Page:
You can also peruse the map and place your own destination marker, if for whatever reason it can't find exactly where you want to go. As for places of interest, petrol stations, food and fuel points will appear on the screen if nearby, but can also be found in the Rider's extensive database.
The tactile interface with the Rider works very well, unless you're already used to a different sat nav. One of the biggest issues faced with a sat nav, is that long term usage of one brand can make changing to another one challenging. From the way the map or information on the screen is presented, to how addresses are searched, the re-learning process can be off-putting.
From a perspective of a sat-nav virgin however, everything couldn't be clearer, easier to use or more intuitive. Directions are easily followed by detailed mapping and an excellent graphical system that helps reduce any wrong turns, or the risk of misreading the unit, to a minimum.
Neither test bike provided much of an issue with the Rider. It worked as expected in all areas, even down to uploading completed journeys. We also squeezed more than four hours of constant use from the battery, which isn't bad considering how well illuminated the screen is.
The back-to-back test was interesting, though. Setting it in a car this time, alongside one of its main rivals, an identical postcode was entered into both. The first thing you always look for once the route is complete, is the arrival time. The Rider claimed to arrive a full 30 minutes before the other. Knowing the journey and the destination area well, we were curious to see how it was going to make up the time.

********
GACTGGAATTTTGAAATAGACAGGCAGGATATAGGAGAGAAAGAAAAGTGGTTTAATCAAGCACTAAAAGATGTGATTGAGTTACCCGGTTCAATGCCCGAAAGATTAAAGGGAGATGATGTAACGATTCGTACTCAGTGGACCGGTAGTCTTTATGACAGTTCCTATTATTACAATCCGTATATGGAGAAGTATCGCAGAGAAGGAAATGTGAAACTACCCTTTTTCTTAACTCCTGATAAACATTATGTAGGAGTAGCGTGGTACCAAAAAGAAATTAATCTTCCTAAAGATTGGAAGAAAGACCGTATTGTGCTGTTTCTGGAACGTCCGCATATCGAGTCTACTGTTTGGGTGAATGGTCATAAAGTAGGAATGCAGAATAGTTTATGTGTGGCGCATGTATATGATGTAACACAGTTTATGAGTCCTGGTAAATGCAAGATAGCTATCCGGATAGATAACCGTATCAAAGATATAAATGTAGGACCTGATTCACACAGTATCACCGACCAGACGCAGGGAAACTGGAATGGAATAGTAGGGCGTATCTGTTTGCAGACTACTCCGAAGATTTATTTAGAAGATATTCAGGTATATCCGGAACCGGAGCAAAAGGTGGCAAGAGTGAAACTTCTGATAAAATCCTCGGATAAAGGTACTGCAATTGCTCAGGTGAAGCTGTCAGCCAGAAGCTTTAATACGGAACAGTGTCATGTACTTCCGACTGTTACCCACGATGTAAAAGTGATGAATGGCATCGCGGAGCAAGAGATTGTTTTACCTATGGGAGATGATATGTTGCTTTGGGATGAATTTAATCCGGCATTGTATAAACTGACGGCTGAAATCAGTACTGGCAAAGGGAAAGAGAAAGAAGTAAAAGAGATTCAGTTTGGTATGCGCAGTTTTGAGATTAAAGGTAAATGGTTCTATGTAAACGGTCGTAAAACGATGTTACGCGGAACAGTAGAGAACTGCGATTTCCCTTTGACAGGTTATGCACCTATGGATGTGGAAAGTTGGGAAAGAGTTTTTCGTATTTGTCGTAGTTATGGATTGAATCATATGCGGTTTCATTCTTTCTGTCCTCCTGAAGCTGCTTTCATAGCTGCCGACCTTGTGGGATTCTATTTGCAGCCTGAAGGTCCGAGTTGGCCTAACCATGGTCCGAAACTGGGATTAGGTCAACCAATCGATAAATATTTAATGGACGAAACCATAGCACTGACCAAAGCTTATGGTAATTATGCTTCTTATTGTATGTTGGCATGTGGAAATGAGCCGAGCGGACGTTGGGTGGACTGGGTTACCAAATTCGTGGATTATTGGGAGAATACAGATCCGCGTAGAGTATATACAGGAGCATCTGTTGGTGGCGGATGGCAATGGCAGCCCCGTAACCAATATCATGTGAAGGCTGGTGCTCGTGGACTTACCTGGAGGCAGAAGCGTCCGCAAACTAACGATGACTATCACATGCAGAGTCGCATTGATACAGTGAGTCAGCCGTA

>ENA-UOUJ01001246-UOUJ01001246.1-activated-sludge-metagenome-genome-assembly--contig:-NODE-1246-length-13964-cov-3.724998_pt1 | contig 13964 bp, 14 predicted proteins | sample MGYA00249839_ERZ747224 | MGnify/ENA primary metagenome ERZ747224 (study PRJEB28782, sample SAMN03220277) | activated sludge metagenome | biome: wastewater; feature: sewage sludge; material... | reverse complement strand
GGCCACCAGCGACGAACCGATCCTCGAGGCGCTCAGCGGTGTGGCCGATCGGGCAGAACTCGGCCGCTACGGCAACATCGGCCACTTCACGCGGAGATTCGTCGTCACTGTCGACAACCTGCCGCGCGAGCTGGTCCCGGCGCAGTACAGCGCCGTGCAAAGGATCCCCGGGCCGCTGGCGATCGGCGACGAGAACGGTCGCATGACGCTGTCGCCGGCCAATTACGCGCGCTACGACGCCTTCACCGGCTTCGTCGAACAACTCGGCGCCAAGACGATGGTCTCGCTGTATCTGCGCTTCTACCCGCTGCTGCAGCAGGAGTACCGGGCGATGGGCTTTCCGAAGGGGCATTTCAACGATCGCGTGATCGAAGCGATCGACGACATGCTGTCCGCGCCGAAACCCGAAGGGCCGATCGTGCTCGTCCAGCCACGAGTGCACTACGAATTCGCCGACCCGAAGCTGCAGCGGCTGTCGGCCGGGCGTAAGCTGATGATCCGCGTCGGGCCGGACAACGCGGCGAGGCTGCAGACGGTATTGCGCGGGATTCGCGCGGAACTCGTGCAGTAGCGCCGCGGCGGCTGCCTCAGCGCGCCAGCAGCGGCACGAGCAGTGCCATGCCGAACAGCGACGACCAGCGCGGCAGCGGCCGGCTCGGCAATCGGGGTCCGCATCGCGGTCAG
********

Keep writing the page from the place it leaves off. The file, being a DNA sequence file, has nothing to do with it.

Just after two-thirds' distance on a 100-mile trip, the TomTom insisted on one route and the rival another. We took the Rider's route and arrived nearly 20 minutes earlier. Going back on ourselves and taking the other suggested route, we arrived 18 minutes later. So, in this instance the Rider's route-finding was more effective, a fact backed up via another journey the following day using both units.
The TomTom Rider is a top sat-nav unit for a motorcyclist, works terrifically well and should be one of only a couple of options you consider if you're in the market for one. However, there are a couple of drawbacks. Firstly, there is no car charger or mount included, in contrast with its biggest rival, Garmin's Zumo350. This lessens the appeal of the overall buy slightly, as without spending extra on accessories, it's for bike only.
And while the unit's size is comparable with the Garmin's, it's actually a bulkier item that takes up more space, especially when fitting to a sportsbike. A few more options for fitment in the kit would also be nice. However, none of this should detract that as a sat nav it does exactly what it should with a minimum of fuss, and displays slightly superior route-finding capabilities on the evidence found. Those few extra minutes could make all the difference.